- Nearly one in five (19%) smokers are unaware that smoking in a vehicle in England & Wales with children present will be banned from today, October 1st 2015 -


  • Nearly a fifth (18%) of smokers say they disagree with the new law
  • Half (50%) of smokers believe new smoking ban will be ineffective
  • Two fifths (40%) of smokers smoke whilst driving and, worryingly, nearly one in 10 (9%) admit to lighting up even if a child is in the car
  • More than two-thirds (67%) of Brits want to see a complete ban on smoking in cars


Thursday 1st October: Today will see new legislation come into effect prohibiting drivers from smoking in a vehicle in England and Wales with anyone under 18 present. However, new research from reveals that nearly one in five smokers (19%) are unaware that this ban is coming into force.

This new law, being implemented to protect children and young people from the dangers of second-hand smoke, seems to be tackling a widespread habit as, according to the research, 40% of smokers say they light up a cigarette when they drive. And, shockingly, nearly one in 10 (9%) will succumb to temptation even if there are children in their car.

Despite the lack of awareness of the new legislation amongst smokers, the majority (91%) of Brits overall are supportive of the ban. In fact, more than two-thirds (67%) of Brits want to see a complete ban on smoking in cars. However, there is a clear disparity of opinion, as nearly a fifth (18%) of smokers disagree with the new law, with half (50%) believing that this new smoking ban will have no effect.

Smoking has always been a hot topic of conversation, and restrictions on smoking have steadily been implemented over the past eight years since the 2007 smoking ban in some public places1. So, it might not come as a surprise that over half (52%) of smokers feel they are being victimised and, in fact, nearly one in five (19%) believe they should be able to smoke wherever they want.

However, these new regulations not only hold smokers accountable, but motorists in general. In fact, this new law ensures that the driver takes repsosibility for the actions of their passengers. Yet a third (33%) of Brits are unware of the legislation which makes them accountable for passengers smoking in their vehicle with under 18s present.

And for those caught either smoking themselves with children in the car, or with passengers doing so, the new legislation will see them face on the spot fines. Yet, for many, this doesn’t go far enough, with nearly a quarter (24%) of Brits feeling motorists who smoke with children in the car should be punished further - by being banned from driving altogether.

The topic of smoking is one that gets many people hot under the collar, particularly when it creates an added distraction when driving. In fact, more than half (54%) of Brits believe that if eating and drinking behind the wheel is banned, then smoking when driving should be banned altogether, and not just when children are in the vehicle.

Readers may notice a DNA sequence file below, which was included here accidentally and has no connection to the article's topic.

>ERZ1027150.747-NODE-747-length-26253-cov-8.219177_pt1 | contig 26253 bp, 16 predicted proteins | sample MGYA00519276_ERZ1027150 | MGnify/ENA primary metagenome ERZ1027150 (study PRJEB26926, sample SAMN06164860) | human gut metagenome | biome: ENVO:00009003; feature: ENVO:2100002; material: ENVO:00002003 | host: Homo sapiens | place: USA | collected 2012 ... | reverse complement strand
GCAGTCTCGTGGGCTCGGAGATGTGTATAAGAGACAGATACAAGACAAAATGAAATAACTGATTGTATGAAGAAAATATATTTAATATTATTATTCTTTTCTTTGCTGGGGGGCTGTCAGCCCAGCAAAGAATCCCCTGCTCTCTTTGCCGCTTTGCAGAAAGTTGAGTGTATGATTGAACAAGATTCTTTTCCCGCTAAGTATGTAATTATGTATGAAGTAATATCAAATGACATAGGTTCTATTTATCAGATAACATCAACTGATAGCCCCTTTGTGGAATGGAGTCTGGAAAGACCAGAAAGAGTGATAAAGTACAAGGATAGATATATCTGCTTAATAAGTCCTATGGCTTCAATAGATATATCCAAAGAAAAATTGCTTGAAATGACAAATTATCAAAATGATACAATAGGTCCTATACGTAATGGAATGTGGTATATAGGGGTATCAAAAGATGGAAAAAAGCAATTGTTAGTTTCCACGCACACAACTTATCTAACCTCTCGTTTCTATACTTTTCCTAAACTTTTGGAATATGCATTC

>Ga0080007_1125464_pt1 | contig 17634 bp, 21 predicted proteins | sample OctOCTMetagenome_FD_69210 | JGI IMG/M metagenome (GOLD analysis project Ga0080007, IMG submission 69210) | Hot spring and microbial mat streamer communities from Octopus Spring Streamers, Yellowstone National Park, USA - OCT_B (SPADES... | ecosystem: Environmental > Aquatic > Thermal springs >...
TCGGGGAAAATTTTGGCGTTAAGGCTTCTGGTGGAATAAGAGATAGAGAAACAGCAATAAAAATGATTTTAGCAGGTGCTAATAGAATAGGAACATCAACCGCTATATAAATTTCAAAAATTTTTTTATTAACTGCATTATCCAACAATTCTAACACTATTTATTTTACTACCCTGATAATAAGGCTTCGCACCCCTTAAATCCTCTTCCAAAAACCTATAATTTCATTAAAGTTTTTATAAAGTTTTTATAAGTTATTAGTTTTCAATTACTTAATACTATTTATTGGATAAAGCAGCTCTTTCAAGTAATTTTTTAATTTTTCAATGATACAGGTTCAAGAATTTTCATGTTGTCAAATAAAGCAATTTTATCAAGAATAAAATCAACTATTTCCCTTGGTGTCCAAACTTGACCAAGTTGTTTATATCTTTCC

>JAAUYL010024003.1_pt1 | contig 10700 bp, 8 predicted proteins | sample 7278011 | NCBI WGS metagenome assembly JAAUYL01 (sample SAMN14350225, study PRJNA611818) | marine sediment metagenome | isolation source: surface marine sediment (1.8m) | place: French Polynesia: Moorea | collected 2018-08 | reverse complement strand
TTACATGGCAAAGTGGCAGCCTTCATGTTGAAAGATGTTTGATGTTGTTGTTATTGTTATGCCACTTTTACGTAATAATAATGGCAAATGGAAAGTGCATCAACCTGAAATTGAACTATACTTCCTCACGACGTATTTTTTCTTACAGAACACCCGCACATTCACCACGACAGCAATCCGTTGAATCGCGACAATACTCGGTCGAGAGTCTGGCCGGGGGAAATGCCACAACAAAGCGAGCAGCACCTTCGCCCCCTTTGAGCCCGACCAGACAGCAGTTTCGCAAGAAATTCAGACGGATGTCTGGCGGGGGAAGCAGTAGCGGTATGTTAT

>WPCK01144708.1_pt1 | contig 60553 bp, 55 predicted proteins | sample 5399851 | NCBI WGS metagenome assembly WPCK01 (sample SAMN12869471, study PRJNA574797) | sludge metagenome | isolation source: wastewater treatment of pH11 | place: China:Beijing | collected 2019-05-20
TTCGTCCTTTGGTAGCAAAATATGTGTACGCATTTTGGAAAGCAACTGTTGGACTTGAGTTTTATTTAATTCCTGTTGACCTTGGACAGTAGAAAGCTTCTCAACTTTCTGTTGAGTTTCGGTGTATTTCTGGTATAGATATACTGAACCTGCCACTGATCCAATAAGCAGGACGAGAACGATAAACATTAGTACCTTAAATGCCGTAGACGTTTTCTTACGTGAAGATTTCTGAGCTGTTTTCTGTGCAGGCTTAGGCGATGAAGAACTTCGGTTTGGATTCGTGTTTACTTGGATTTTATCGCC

However, it is worrying to learn that whilst eating and drinking behind the wheel are well-known distractions, which have led to careless driving offences, many motorists are still willing to be reckless when it comes to road safety.In fact, the findings reveal that more than a third of Brits have consumed drinks whilst driving (35%), as well as admitting to eatting behind the wheel (36%).

Therefore, it begs the question, if motorists still eat and drink behind the wheel, will smokers continue to light up while driving? And with nearly a third of smokers (30%) arguing that lighting up helps them to remain calm when driving, stubbing out the habit might prove difficult for many.

Despite, there being some scepticism about the effectiveness of this new legislation, more than a quarter (27%) of smokers do concede that smoking can cause a distraction when driving. In fact, more than a quarter (28%) of smokers believe that smoking when driving is dangerous, particularly as they could drop their cigarette and burn themselves, causing subsequent accidents.

Gemma Stanbury, head of Motor at, says: “Engaging in activities that involve driving with just one hand on the wheel is a dangerous thing to do. Holding a lit cigarette when driving is a distraction that requires the smoker to remove their hands off the steering wheel at frequent intervals. Add to that the danger of hot ash and embers flying around inside the vehicle, or the tip of the cigarette burning the driver, and it's abundantly clear that smoking and driving do not mix.

“And although this new legislation is aimed at drivers who smoke with children in the car, we want motorists to be made aware that smoking can be a distraction when driving. Therefore, it is the responsibility of the driver to minimise distraction and pay attention to the roads.  Whether you think you are a safe a driver, accidents can easily happen on the roads, so paying full attention gives people the best chance of avoiding or causing any incidences.”




Notes to Editors

Unless otherwise stated, all figures taken from omnibus research carried out by One Poll research on behalf of This was an online poll of 2,000 UK adults (nationally representative sample). The research was conducted between 25th August and 28th August 2015.

A second online poll of 1211 UK daily smokers was also undertaken by One Poll. The research was conducted between 25th August and 1st September.